While it reported strong results, Visa Inc. largely sidestepped the top question on most observers' minds: How will it be affected by a potential cap on debit interchange fees?
The answer: We just don't know.
The San Francisco payments network's chief executive, Joseph Saunders, reiterated that stance several times in response to analysts' questions on the subject, which dominated Visa's fiscal third-quarter earnings conference call Wednesday.
Visa has remained mum on the potential financial impact since Congress passed the Dodd-Frank Act, which includes provisions granting the Federal Reserve Board authority to set debit card interchange rates that are "reasonable and proportional" to issuers' costs and prohibiting certain payment network exclusivity requirements.
"There are different things that can happen as a result of the Financial Services Act, and we'll have to see what that means," Saunders told analysts during the call. "I really don't believe in my heart of hearts that it's going to stop the electronic payments from growing in the United States."
"What that means, what form that takes, how that changes our business model is not" something he is "able to specify at this particular point in time," he said.
It's not surprising that Visa has yet to provide specific guidance regarding how its revenue could be affected by the lower interchange rates most observers have predicted. The Fed still has to write specific rules for the regulation and neither Visa, nor its rival MasterCard Inc., actually collect interchange fees.
Those fees go to the banks that issue cards with the Visa or MasterCard logos and make up a much more significant portion of their card business revenue. Bank of America Corp. earlier this month said its global cards business could lose $1.8 billion to $2.3 billion in annual revenue starting in the third quarter of 2011 from the interchange provision, though most analysts say the estimate is likely a worst-case scenario projection.
Network fees charged to issuers and assessment fees charged to merchant acquirers, which are a large part of Visa's revenue, are not included in the provision, which was added to the financial regulatory reform bill by Sen. Richard Durbin, D-Ill.
"The big fear by investors is if banks are getting lower yields on their debit portfolios, do they then pressure Visa into lowering their [network] fees?" said Greg Smith, an analyst with Duncan-Williams Inc. "That's the single biggest fear. It kind of depends on where interchange rates" go.
The law also prohibits payments networks and issuers from requiring that transactions with their cards be routed over a single debit network or multiple networks operated by the same company.
"If that opens up competition, particularly on the PIN debit side," the question becomes "how do some of the other PIN debit networks in the marketplace react," said Jason Kupferberg, an analyst with UBS Securities LLC. That could "have an impact on Visa's pricing or Visa's payment volume, or MasterCard's for that matter."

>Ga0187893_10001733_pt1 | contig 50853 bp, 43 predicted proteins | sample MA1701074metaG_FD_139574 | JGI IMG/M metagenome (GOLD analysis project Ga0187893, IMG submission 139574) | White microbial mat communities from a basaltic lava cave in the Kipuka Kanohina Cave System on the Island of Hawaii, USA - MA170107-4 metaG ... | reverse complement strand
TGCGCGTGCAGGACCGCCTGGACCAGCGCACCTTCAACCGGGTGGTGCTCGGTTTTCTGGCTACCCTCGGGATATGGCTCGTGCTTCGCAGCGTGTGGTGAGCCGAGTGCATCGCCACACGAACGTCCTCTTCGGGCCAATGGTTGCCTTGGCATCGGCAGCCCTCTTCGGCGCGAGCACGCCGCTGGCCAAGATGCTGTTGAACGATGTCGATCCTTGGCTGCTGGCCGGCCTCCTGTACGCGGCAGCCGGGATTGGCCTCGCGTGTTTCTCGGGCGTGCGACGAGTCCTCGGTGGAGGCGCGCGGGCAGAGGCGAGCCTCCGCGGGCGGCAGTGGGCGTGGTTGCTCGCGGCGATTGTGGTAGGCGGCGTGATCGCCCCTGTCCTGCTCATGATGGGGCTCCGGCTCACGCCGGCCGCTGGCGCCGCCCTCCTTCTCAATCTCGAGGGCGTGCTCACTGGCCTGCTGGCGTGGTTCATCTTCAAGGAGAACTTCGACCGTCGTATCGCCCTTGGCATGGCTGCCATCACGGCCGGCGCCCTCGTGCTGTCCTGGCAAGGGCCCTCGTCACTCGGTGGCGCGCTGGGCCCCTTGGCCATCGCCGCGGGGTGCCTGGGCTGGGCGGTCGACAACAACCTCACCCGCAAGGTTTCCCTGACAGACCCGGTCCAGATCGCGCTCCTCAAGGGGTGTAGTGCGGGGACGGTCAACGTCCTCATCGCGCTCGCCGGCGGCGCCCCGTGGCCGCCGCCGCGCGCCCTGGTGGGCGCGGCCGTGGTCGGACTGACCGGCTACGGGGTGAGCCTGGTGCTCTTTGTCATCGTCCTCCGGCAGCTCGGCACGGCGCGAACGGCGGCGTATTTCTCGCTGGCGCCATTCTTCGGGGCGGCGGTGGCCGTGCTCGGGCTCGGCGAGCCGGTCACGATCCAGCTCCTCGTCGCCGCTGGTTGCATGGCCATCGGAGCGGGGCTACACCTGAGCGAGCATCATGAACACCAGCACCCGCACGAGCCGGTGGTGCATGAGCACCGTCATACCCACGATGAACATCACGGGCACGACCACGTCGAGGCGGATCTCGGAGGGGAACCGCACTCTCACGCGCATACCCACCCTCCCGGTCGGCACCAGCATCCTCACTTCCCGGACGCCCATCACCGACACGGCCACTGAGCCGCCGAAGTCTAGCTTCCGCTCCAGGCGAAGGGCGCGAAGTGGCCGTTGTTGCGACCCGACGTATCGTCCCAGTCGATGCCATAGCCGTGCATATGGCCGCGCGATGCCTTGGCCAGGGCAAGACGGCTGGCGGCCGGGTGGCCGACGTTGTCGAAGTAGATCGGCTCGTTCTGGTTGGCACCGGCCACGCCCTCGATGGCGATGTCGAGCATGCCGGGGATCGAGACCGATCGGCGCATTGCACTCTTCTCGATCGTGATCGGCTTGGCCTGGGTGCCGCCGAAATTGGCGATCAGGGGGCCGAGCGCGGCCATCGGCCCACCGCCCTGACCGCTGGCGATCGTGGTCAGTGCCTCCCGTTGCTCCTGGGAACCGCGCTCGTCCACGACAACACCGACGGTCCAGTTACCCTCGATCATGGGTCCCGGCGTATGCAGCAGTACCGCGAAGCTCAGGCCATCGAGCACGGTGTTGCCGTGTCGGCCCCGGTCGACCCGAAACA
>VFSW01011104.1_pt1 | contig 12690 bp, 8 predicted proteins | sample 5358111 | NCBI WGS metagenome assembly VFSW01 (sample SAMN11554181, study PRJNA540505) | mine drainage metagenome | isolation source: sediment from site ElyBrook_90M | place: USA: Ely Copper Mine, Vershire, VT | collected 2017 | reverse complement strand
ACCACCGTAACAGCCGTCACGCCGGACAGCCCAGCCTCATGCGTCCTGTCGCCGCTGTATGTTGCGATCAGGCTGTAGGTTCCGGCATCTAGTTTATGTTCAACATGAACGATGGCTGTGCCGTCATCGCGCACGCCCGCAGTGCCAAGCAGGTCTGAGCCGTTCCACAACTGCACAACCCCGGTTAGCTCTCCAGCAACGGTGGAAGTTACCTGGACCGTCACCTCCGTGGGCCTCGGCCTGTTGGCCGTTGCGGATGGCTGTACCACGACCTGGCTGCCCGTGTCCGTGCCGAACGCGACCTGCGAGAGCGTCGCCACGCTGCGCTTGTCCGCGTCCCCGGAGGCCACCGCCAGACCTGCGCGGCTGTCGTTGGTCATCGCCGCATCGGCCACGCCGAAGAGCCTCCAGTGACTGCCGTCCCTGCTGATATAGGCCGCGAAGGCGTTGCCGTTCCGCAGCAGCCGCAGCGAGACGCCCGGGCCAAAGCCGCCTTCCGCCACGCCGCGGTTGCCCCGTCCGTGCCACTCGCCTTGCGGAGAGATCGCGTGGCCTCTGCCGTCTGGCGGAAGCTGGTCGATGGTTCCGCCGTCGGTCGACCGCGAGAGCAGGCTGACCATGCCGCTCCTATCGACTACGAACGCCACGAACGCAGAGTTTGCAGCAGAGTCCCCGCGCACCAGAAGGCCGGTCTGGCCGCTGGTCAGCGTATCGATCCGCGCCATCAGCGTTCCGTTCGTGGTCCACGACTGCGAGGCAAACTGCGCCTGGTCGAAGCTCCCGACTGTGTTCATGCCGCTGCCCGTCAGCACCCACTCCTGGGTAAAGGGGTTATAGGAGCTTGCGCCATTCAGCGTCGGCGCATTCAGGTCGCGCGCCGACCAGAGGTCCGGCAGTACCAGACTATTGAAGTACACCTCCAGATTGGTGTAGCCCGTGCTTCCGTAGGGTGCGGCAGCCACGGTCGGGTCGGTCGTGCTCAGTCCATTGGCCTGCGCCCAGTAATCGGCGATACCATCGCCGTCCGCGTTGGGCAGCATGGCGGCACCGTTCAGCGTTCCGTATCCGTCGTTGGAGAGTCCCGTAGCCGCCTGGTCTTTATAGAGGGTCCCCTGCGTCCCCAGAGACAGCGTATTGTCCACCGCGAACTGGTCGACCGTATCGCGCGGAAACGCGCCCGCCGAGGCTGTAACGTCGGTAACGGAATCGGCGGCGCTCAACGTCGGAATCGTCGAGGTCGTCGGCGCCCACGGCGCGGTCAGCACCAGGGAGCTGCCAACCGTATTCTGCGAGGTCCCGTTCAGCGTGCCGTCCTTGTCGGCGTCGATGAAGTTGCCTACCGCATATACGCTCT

The other key question is what impact will pricing actions that banks take to recoup lost revenue, such as charging checking account and statement fees, have on debit volume, which has been outpacing credit card purchase volume in recent years.
Potentially, consumers may shift to using credit or cash in response to such actions, said Patricia Hewitt, the director of the debit advisory service at the Maynard, Mass., research firm Mercator Advisory Group Inc. However, lower interchange rates also could prompt merchants who previously did not accept debit cards because of costs to begin doing so, she said.
"I think it is difficult to say whether it is a negative, positive or neutral" for Visa and MasterCard, Hewitt said.
Whatever the impact, Visa likely won't begin to feel it until the fourth quarter of fiscal 2011, Saunders said.
Visa's purchase and transaction volume for debit and credit cards continued increasing in the most recent quarter.
Purchases on Visa debit cards in the U.S. rose 20.5% year over year, to $265 billion, with conversions of issuer card portfolios making up a small portion of the increase. U.S. credit card purchases increased 5.9%, to $204 billion.
The number of card transactions that Visa processed grew 14%, to 11.7 billion. Cross-border volume also grew 17%, a sign that international travel is growing and economic conditions are continuing to improve.
Visa's revenue, which is based on the previous quarter's transaction and purchase volumes, rose 23% from a year earlier, to $2.03 billion. It's net income, however, fell about 2%, to $716 million.
"While future opportunities in the U.S. remain, our growth is increasingly likely to come from outside the U.S. borders regardless of the domestic environment," Saunders said. "Today our non-U.S. revenues make up approximately 40% of our business, and one of our stated 2015 goals is to generate half of our revenues from operations in the rest of the world."
Visa is also focused on expanding its e-commerce and mobile payments capabilities, Saunders said, noting it recently completed the $2 billion acquisition of CyberSource Corp., a Mountain View, Calif., company that provides security and payment gateway products for online merchants.